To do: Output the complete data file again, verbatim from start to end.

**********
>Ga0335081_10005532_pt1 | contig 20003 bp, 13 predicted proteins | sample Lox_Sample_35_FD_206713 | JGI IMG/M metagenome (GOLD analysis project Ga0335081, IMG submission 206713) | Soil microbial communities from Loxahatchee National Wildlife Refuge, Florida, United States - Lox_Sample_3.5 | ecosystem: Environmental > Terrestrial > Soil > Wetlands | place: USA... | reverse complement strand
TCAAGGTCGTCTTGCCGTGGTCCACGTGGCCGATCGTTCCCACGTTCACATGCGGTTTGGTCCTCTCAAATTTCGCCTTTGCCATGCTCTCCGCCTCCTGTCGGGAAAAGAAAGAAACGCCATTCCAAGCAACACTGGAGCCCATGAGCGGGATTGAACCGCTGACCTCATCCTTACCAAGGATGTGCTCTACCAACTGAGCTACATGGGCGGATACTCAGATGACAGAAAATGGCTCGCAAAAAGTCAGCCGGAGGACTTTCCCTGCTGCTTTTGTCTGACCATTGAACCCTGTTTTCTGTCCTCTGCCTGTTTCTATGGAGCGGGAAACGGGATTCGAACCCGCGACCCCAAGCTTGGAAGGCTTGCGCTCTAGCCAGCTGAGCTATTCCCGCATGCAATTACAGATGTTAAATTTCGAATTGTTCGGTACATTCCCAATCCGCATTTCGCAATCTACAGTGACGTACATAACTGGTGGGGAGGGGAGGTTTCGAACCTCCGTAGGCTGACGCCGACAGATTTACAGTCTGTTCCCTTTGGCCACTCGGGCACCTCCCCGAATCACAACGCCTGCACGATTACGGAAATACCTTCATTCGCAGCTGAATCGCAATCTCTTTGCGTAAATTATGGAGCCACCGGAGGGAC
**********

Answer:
>Ga0335081_10005532_pt1 | contig 20003 bp, 13 predicted proteins | sample Lox_Sample_35_FD_206713 | JGI IMG/M metagenome (GOLD analysis project Ga0335081, IMG submission 206713) | Soil microbial communities from Loxahatchee National Wildlife Refuge, Florida, United States - Lox_Sample_3.5 | ecosystem: Environmental > Terrestrial > Soil > Wetlands | place: USA... | reverse complement strand
TCAAGGTCGTCTTGCCGTGGTCCACGTGGCCGATCGTTCCCACGTTCACATGCGGTTTGGTCCTCTCAAATTTCGCCTTTGCCATGCTCTCCGCCTCCTGTCGGGAAAAGAAAGAAACGCCATTCCAAGCAACACTGGAGCCCATGAGCGGGATTGAACCGCTGACCTCATCCTTACCAAGGATGTGCTCTACCAACTGAGCTACATGGGCGGATACTCAGATGACAGAAAATGGCTCGCAAAAAGTCAGCCGGAGGACTTTCCCTGCTGCTTTTGTCTGACCATTGAACCCTGTTTTCTGTCCTCTGCCTGTTTCTATGGAGCGGGAAACGGGATTCGAACCCGCGACCCCAAGCTTGGAAGGCTTGCGCTCTAGCCAGCTGAGCTATTCCCGCATGCAATTACAGATGTTAAATTTCGAATTGTTCGGTACATTCCCAATCCGCATTTCGCAATCTACAGTGACGTACATAACTGGTGGGGAGGGGAGGTTTCGAACCTCCGTAGGCTGACGCCGACAGATTTACAGTCTGTTCCCTTTGGCCACTCGGGCACCTCCCCGAATCACAACGCCTGCACGATTACGGAAATACCTTCATTCGCAGCTGAATCGCAATCTCTTTGCGTAAATTATGGAGCCACCGGAGGGAC